the company said, with the government in question being that of Israel. “We have briefed a number of human rights organisations to share the information we can, and to work with them to notify civil society.”
WhatsApp disclosed the issue to the US Department of Justice last week, according to a person familiar with the matter. A justice department spokesman declined to comment.
Of course, if instead of a “secretive Israeli” company, the offender was found to be – say – a fabricated Russian outfit, the deep state would ensure that we would now be on the verge of World War III. However, since it’s Israel…. well, turn on your TV and see how many TV stations discuss this grotesque spying incident which could affect virtually anyone.
NSO, of course, said it had carefully vetted customers and investigated any abuse. Asked about the WhatsApp attacks, NSO said it was investigating the issue.
“Under no circumstances would NSO be involved in the operating or identifying of targets of its technology, which is solely operated by intelligence and law enforcement agencies,” the company said. “NSO would not, or could not, use its technology in its own right to target any person or organisation, including this individual [the UK lawyer].”
Among others, the attack targeted a UK lawyer, who declined to be identified, who has helped a group of Mexican journalists and government critics and a Saudi dissident living in Canada, sue NSO in Israel, alleging that the company shares liability for any abuse of its software by clients.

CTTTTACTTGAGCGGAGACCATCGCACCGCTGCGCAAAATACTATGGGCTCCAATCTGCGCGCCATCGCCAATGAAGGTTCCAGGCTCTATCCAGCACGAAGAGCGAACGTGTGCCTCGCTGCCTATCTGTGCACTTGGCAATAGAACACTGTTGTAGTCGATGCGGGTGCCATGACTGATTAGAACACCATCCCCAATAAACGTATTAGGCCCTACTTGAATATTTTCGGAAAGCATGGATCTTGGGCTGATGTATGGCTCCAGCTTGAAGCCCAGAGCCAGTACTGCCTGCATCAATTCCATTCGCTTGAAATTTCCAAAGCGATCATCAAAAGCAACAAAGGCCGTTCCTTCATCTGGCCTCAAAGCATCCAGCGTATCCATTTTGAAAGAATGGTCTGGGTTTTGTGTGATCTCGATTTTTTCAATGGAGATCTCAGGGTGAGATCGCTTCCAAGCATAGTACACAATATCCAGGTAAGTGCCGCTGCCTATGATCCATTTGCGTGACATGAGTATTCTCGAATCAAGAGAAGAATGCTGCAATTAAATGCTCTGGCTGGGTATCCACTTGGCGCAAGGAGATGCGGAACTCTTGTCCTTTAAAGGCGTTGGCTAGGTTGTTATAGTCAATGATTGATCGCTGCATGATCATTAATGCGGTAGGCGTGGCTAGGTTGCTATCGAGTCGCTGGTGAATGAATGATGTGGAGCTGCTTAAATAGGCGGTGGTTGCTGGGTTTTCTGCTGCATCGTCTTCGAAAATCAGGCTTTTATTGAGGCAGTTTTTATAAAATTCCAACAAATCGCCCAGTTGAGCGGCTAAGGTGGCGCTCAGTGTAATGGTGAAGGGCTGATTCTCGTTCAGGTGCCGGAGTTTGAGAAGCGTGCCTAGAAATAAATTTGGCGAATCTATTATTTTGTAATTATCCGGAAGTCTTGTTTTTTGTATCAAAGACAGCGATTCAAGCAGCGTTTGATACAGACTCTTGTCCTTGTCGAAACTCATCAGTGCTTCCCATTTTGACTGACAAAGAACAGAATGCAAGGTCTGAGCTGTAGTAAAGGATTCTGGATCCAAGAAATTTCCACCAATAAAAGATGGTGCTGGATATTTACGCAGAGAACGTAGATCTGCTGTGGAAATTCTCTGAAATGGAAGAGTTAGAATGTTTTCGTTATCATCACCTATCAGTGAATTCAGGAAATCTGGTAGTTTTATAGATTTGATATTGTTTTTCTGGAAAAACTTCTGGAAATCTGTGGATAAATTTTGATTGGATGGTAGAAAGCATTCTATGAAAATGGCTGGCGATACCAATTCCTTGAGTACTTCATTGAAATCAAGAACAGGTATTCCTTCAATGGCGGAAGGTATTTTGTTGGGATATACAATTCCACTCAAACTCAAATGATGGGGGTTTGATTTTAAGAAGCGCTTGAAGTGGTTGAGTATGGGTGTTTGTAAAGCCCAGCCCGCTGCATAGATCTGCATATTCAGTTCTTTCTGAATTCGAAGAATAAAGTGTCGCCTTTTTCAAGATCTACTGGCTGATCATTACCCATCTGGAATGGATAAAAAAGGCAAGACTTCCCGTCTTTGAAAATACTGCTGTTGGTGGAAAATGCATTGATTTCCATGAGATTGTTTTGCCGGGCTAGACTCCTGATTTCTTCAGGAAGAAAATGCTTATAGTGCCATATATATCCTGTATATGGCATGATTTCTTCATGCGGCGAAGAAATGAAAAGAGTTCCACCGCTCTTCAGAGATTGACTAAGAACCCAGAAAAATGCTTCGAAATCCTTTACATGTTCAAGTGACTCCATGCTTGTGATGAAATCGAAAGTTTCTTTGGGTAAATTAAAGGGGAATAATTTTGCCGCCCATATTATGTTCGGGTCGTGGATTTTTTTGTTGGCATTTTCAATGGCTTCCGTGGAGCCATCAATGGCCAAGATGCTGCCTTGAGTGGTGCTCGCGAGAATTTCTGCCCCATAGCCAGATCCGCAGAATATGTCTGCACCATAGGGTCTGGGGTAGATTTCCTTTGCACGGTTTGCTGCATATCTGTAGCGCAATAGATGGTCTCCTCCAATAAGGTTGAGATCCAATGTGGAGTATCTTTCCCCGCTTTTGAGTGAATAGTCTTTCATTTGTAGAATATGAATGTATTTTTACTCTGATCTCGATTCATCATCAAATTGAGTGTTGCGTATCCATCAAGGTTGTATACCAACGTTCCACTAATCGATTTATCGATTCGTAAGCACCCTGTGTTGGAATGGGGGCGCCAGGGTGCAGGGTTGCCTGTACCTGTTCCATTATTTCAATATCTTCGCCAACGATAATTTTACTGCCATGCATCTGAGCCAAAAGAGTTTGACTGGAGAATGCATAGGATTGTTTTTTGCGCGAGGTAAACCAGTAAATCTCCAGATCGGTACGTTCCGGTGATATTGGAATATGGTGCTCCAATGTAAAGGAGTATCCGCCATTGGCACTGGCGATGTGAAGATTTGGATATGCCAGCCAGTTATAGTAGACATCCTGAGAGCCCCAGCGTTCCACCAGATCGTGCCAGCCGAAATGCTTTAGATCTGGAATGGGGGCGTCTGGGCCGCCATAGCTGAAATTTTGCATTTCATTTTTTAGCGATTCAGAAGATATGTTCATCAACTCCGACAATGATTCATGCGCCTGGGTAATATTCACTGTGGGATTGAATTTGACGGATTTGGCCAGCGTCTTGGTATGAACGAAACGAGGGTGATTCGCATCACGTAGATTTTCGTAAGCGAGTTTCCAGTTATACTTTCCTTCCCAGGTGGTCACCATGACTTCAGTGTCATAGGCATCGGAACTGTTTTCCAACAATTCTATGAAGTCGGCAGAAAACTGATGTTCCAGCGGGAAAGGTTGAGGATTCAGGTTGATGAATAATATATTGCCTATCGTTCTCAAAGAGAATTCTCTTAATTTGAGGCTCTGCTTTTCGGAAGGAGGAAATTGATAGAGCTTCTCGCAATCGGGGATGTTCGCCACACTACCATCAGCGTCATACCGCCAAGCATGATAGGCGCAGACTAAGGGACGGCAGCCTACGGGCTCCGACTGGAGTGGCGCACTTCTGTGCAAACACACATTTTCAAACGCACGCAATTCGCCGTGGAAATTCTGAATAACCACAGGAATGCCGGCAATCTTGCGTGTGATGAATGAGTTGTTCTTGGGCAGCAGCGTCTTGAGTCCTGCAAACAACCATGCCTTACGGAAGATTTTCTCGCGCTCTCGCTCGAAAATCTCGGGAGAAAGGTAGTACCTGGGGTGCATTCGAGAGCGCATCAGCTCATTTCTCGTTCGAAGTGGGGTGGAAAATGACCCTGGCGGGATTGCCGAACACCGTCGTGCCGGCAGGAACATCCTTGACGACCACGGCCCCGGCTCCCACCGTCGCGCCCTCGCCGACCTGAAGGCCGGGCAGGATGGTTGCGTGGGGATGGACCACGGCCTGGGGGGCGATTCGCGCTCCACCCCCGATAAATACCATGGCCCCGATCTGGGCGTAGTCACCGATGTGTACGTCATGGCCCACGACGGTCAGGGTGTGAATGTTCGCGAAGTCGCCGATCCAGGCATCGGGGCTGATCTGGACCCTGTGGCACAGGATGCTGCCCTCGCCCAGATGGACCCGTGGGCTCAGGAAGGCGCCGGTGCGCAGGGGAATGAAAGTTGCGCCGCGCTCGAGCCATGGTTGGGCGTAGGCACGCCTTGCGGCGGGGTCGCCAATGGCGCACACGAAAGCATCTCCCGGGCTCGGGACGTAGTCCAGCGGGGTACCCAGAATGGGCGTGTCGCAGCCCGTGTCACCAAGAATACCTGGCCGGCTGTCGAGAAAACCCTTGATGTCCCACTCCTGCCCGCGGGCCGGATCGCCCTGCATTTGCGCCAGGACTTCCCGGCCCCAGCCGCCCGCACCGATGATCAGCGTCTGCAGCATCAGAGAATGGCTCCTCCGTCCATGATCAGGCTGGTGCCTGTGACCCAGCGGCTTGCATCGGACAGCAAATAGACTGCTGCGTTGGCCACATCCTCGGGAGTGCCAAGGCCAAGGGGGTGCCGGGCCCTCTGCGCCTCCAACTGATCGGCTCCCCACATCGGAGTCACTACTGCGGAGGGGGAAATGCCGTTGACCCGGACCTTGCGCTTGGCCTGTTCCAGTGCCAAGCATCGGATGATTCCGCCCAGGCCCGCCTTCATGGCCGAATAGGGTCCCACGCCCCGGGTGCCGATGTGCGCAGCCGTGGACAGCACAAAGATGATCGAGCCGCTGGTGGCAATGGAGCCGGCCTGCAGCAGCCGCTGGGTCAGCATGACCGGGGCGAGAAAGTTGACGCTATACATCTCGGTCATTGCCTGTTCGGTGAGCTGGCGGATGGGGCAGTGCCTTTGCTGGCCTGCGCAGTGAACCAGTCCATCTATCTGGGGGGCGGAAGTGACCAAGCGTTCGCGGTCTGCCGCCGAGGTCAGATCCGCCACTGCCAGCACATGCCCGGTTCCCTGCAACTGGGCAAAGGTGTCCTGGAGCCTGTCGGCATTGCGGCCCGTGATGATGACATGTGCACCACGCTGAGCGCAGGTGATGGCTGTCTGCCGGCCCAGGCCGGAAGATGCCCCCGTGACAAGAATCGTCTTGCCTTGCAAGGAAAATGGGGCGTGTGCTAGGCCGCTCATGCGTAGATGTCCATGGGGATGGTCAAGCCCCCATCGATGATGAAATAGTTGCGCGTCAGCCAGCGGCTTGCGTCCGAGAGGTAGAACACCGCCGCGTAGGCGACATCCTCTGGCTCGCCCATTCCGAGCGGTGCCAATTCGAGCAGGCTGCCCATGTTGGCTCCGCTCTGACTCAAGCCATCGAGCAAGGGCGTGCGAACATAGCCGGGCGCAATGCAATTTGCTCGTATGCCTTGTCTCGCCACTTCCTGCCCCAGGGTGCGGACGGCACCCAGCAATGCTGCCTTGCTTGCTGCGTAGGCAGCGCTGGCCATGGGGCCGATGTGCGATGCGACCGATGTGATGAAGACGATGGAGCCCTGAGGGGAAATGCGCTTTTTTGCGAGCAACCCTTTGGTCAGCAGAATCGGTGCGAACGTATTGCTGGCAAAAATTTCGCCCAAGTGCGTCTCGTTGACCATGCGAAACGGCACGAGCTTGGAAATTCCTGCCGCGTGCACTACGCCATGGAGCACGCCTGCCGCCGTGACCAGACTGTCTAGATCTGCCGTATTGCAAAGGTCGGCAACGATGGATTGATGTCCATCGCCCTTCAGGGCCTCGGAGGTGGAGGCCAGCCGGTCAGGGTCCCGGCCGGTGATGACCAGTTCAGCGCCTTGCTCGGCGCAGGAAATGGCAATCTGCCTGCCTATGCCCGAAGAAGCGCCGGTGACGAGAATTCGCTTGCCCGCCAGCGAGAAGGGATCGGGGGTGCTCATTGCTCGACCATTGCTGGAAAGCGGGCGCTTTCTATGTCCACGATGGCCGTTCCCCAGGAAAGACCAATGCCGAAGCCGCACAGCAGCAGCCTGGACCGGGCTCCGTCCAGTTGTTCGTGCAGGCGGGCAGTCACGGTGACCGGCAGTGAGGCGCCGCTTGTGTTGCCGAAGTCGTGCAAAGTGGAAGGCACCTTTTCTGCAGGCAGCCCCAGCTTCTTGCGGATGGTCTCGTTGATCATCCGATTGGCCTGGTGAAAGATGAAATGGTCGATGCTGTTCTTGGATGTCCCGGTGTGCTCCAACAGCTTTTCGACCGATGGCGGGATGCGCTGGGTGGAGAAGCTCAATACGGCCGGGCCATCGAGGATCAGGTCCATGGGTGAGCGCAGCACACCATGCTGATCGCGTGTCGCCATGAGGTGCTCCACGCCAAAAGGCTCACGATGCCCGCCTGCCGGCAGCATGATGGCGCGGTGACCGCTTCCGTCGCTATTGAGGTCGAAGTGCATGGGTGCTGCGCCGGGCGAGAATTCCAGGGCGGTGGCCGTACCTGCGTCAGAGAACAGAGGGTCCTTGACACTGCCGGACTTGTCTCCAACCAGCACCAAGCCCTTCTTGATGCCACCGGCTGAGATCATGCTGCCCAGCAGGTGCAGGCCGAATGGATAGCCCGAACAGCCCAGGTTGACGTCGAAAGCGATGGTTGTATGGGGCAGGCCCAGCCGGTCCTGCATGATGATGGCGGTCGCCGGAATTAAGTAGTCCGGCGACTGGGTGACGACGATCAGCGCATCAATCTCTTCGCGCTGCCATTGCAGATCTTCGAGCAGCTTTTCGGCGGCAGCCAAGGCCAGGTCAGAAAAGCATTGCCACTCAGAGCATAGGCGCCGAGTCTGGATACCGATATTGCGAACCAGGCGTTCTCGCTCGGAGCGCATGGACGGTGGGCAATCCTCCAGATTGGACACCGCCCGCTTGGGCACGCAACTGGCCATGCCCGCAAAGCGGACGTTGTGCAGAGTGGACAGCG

“It’s upsetting but not surprising that my team has been targeted with the very technology that we are raising concerns about in our lawsuits,” said Alaa Mahajne, a Jerusalem-based lawyer who is handling lawsuits from the Mexican and Saudi citizens. “This desperate reaction to hamper our work and silence us, itself shows how urgent the lawsuits are, as we can see that the abuses are continuing.”
On Tuesday, NSO will also face a legal challenge to its ability to export its software, which is regulated by the Israeli ministry of defense.
It was unclear if the entity behind the actual espionage was NSO in conjunction with the Israeli government, or if Israel had sold the hacking application to one or more of its best clients, including Saudi Arabia.
“NSO Group sells its products to governments who are known for outrageous human rights abuses, giving them the tools to track activists and critics. The attack on Amnesty International was the final straw,” said Danna Ingleton, deputy director of Amnesty International, which identified an attempt to hack into the phone of one its researchers.
“The Israeli ministry of defense has ignored mounting evidence linking NSO Group to attacks on human rights defenders. As long as products like Pegasus are marketed without proper control and oversight, the rights and safety of Amnesty International’s staff and that of other activists, journalists and dissidents around the world is at risk.
For more on NSO, watch this 60 Minutes interview with the company’s CEO.